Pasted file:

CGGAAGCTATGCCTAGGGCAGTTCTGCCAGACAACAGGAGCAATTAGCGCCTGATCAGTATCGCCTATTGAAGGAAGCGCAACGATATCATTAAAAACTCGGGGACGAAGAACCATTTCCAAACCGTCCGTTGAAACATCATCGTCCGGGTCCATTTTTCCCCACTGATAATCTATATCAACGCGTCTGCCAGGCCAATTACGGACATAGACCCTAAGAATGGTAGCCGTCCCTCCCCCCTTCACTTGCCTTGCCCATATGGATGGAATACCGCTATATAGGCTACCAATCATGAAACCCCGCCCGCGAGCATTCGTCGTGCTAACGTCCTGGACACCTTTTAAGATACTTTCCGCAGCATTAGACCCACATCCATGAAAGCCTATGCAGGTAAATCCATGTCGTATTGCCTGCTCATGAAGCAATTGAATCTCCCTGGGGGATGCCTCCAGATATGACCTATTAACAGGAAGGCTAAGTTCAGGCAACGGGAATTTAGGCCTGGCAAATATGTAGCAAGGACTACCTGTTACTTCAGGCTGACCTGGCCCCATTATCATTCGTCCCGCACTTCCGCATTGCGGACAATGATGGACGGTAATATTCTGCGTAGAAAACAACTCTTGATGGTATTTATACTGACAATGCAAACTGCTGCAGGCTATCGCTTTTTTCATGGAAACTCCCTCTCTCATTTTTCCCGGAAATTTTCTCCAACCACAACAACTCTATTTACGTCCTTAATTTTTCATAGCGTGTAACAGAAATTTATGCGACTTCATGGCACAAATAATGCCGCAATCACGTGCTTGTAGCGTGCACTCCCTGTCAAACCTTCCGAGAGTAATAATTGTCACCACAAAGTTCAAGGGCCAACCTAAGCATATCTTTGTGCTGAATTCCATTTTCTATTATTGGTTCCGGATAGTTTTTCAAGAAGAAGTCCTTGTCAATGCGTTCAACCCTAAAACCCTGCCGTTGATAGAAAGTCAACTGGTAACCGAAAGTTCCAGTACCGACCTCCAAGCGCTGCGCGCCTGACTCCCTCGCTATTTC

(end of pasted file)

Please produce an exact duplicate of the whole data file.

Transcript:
CGGAAGCTATGCCTAGGGCAGTTCTGCCAGACAACAGGAGCAATTAGCGCCTGATCAGTATCGCCTATTGAAGGAAGCGCAACGATATCATTAAAAACTCGGGGACGAAGAACCATTTCCAAACCGTCCGTTGAAACATCATCGTCCGGGTCCATTTTTCCCCACTGATAATCTATATCAACGCGTCTGCCAGGCCAATTACGGACATAGACCCTAAGAATGGTAGCCGTCCCTCCCCCCTTCACTTGCCTTGCCCATATGGATGGAATACCGCTATATAGGCTACCAATCATGAAACCCCGCCCGCGAGCATTCGTCGTGCTAACGTCCTGGACACCTTTTAAGATACTTTCCGCAGCATTAGACCCACATCCATGAAAGCCTATGCAGGTAAATCCATGTCGTATTGCCTGCTCATGAAGCAATTGAATCTCCCTGGGGGATGCCTCCAGATATGACCTATTAACAGGAAGGCTAAGTTCAGGCAACGGGAATTTAGGCCTGGCAAATATGTAGCAAGGACTACCTGTTACTTCAGGCTGACCTGGCCCCATTATCATTCGTCCCGCACTTCCGCATTGCGGACAATGATGGACGGTAATATTCTGCGTAGAAAACAACTCTTGATGGTATTTATACTGACAATGCAAACTGCTGCAGGCTATCGCTTTTTTCATGGAAACTCCCTCTCTCATTTTTCCCGGAAATTTTCTCCAACCACAACAACTCTATTTACGTCCTTAATTTTTCATAGCGTGTAACAGAAATTTATGCGACTTCATGGCACAAATAATGCCGCAATCACGTGCTTGTAGCGTGCACTCCCTGTCAAACCTTCCGAGAGTAATAATTGTCACCACAAAGTTCAAGGGCCAACCTAAGCATATCTTTGTGCTGAATTCCATTTTCTATTATTGGTTCCGGATAGTTTTTCAAGAAGAAGTCCTTGTCAATGCGTTCAACCCTAAAACCCTGCCGTTGATAGAAAGTCAACTGGTAACCGAAAGTTCCAGTACCGACCTCCAAGCGCTGCGCGCCTGACTCCCTCGCTATTTC